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Home ▸ Catalog ▸ |Themes & Provenance| ▸ |Gods, Olympians| ▸ |Poseidon or Neptune||View Options:  |  |  | 

Poseidon or Neptune

Poseidon was one of the twelve Olympians, god of the sea, earthquakes, storms, and horses. Poseidon became lord of the sea following the defeat of his father Cronus, when the world was divided by lot among his three sons: Zeus was given the sky, Hades the underworld, and Poseidon the sea, with the Earth and Mount Olympus belonging to all three. Poseidon was protector of seafarers and of many cities, but was also known to be bad-tempered, moody, and vengeful when insulted. He could create springs with a strike of his trident. His Roman equivalent is Neptune.

Nero, 13 October 54 - 9 June 68 A.D.

|Nero|, |Nero,| |13| |October| |54| |-| |9| |June| |68| |A.D.||sestertius|
"At the mouth of the Tiber River, Ostia was Rome's seaport. Ostia means mouth in Latin. This coin was issued to commemorate the completion of an artificial harbor at Ostia, begun under Claudius in 42 A.D. and completed under Nero in 64 A.D.

The earliest known post-diaspora house-synagogue was at Ostia. In 387, St. Augustine stayed in Ostia with his mother, who died there.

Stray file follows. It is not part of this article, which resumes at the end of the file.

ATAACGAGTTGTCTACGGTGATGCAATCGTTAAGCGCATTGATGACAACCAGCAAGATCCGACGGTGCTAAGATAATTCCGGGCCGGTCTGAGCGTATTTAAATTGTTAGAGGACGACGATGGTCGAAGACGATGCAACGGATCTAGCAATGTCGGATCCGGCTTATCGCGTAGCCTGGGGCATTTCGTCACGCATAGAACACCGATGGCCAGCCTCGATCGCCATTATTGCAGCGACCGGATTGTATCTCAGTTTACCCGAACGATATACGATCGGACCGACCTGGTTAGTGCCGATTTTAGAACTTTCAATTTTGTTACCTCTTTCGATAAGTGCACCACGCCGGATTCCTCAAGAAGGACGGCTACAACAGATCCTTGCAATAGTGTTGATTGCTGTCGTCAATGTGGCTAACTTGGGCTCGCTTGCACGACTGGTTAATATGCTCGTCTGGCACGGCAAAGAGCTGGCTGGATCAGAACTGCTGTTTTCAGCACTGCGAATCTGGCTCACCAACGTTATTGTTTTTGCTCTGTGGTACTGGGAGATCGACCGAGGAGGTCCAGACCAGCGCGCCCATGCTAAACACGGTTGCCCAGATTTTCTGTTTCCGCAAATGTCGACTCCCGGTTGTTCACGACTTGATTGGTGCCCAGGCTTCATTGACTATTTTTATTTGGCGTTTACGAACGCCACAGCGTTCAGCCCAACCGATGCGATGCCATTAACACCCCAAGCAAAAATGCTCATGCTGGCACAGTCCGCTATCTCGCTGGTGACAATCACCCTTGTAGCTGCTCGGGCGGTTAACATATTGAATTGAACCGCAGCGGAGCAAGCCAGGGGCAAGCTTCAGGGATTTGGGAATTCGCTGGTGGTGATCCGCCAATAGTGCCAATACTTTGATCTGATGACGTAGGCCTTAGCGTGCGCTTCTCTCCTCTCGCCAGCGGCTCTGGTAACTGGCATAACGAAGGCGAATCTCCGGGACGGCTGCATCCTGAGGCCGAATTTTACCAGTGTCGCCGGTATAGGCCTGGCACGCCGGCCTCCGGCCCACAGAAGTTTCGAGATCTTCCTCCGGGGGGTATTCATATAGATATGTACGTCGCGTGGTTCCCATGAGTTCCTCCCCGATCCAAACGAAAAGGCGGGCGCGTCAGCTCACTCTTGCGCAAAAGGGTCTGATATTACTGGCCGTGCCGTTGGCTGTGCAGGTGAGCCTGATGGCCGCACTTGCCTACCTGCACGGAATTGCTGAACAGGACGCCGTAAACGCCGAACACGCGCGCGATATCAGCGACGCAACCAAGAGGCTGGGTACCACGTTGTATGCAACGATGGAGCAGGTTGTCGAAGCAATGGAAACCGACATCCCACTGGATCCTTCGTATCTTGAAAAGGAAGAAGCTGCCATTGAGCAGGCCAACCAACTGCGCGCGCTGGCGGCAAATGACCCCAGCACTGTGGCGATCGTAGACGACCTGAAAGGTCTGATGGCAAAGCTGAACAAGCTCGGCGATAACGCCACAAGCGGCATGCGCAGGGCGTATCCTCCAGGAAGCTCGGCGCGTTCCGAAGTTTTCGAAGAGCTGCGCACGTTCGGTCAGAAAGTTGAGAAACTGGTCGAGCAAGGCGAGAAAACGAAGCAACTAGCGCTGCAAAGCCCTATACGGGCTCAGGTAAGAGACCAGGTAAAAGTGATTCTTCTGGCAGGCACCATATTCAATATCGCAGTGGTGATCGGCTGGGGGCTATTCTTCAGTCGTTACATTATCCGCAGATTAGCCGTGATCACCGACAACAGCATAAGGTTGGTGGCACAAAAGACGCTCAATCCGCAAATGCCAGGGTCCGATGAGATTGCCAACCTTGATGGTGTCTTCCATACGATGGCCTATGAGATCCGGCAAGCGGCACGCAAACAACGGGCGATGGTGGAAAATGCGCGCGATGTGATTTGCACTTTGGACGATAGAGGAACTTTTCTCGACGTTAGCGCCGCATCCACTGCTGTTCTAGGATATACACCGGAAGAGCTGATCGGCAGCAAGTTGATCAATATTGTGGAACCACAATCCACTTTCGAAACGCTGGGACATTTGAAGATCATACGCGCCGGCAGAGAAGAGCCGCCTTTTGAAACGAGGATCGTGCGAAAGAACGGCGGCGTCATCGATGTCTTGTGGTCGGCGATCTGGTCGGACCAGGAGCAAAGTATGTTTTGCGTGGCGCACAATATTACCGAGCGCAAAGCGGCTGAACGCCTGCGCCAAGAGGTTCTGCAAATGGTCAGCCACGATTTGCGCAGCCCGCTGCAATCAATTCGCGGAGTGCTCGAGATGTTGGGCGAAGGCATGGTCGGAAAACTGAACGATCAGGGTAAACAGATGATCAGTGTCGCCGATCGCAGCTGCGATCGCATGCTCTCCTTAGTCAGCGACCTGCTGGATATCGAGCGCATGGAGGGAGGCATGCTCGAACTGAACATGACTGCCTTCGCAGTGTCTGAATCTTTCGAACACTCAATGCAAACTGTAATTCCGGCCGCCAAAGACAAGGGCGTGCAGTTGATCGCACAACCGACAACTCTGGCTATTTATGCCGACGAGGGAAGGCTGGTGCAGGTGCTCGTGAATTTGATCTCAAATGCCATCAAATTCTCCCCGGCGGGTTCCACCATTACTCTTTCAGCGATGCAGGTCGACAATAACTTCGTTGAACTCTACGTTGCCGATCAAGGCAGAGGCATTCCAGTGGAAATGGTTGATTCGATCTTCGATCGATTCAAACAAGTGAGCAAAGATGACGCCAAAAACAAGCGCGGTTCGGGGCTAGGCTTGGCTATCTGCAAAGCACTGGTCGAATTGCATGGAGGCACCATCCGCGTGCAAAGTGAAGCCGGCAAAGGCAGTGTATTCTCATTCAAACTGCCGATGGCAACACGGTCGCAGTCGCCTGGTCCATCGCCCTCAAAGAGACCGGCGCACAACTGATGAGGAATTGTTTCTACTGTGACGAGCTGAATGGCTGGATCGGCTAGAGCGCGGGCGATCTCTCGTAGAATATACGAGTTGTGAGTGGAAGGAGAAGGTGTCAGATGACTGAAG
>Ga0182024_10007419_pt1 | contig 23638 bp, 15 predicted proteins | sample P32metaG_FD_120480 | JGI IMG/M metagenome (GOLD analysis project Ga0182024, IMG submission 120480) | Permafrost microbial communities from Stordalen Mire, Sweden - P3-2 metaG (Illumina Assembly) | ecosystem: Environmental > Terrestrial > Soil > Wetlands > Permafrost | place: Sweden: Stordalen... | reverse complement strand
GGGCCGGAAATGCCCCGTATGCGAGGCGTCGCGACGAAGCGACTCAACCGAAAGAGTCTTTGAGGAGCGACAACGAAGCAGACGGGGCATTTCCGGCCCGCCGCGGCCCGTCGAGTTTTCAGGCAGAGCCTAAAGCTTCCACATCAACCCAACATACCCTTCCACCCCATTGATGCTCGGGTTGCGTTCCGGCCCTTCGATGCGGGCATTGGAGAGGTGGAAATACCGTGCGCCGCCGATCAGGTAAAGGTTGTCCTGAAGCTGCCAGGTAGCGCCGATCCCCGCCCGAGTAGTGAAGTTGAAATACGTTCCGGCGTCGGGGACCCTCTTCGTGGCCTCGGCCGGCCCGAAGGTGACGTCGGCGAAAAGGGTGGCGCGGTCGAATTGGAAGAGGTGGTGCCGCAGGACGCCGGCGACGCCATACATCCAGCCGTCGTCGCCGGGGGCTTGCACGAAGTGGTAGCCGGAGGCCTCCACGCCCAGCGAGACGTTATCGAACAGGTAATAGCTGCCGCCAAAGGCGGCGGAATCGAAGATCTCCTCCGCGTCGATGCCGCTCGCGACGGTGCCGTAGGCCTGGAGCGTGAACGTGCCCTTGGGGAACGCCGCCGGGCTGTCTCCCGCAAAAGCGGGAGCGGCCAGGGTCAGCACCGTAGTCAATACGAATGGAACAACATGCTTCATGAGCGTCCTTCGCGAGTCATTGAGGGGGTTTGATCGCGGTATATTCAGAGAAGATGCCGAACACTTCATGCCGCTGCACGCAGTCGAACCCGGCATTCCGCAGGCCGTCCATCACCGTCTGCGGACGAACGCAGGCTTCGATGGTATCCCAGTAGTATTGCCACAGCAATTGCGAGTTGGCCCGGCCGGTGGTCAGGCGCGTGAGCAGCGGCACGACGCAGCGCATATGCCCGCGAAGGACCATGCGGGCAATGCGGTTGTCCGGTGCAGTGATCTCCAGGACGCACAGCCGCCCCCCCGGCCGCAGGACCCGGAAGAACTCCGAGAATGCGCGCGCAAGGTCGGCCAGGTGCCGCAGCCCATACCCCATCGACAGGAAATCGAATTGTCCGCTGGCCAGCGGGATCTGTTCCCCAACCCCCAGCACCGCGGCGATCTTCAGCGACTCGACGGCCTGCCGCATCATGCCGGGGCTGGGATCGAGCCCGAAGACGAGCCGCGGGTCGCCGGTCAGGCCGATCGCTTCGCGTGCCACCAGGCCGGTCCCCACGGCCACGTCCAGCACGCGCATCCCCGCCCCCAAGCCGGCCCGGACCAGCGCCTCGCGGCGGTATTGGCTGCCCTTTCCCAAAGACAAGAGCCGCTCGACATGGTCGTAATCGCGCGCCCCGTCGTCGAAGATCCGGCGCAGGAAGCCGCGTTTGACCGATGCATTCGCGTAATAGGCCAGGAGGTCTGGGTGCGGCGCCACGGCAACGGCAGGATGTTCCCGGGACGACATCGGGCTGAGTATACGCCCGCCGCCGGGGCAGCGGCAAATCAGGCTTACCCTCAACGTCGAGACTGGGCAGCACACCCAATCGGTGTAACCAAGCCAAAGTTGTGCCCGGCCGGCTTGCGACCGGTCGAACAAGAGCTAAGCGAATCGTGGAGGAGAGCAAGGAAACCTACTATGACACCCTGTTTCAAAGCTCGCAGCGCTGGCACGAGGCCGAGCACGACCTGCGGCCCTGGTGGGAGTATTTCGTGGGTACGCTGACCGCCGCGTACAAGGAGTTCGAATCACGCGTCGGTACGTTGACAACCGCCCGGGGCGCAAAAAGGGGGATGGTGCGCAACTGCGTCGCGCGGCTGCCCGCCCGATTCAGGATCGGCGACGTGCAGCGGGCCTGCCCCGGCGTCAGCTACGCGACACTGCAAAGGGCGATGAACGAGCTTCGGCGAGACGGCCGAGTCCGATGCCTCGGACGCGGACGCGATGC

Ostia began to decline in the Severan period. By the Constantine Dynasty, Portus was the main port for Rome. Earthquake damage at Ostia was left uncleared. At the end of the fifth century the aqueduct stopped functioning. In 537 with the area under attack from the Goths, the remaining inhabitants retreated to the theater, which they turned into a little fortress. Early in the ninth century Ostia was captured by the Saracens and abandoned.

Ostian marble was reused in the cathedrals of Pisa, Florence, Amalfi and Orvieto. The Leaning Tower of Pisa was entirely built of material from Ostia. Despite all this, Ostia today is known for its well preserved ruins and magnificent frescos.
SH32118. Orichalcum sestertius, RIC I 440, BMCRE I 323, Mac Dowall WCN 420, Cohen I 251, BnF II 75, Hunter I -, SRCV I -, Choice VF, pourous surfaces, weight 24.599 g, maximum diameter 35.4 mm, die axis 180o, Lugdunum (Lyon) mint, 65 A.D.; obverse NERO CLAVD CAESAR AVG GER P M TR P IMP P P, laureate head right, globe at point of bust; reverse bird's eye view of the Port of Ostia, eight ships in the harbor, statue of Neptune on lighthouse at top, river-god Tiber reclining holding rudder and dolphin below, all flanked by colonnade ending in temple on left and boat slips on right, S - C above, PORT AVG below; nice portrait, ex Stack's Coin Galleries; rare and historic; SOLD


Titus, 24 June 79 - 13 September 81 A.D.

|Titus|, |Titus,| |24| |June| |79| |-| |13| |September| |81| |A.D.||aureus|
Vespasian, in 70 A.D., and Titus, in 71 A.D., both safely returned from the Judaea to Rome by sea voyage. This reverse, copied from Octavian, was struck on coins of both Vespasian and Titus to honor Neptune Redux and thank him for ensuring their safe return.
SH37595. Gold aureus, SRCV I 2418; RIC II-1 Vesp. 365; Cohen I 120; BnF III 65, VF, nice high relief portrait, a few marks, weight 7.068 g, maximum diameter 18.5 mm, die axis 180o, Rome mint, as caesar, 72 - 73 A.D.; obverse T CAES IMP VESP PON TR POT, laureate head right; reverse NEP RED, Neptune standing left, foot on globe, acrostolium in right hand, scepter in left hand; SOLD


Vespasian, 1 July 69 - 24 June 79 A.D.

|Vespasian|, |Vespasian,| |1| |July| |69| |-| |24| |June| |79| |A.D.||aureus|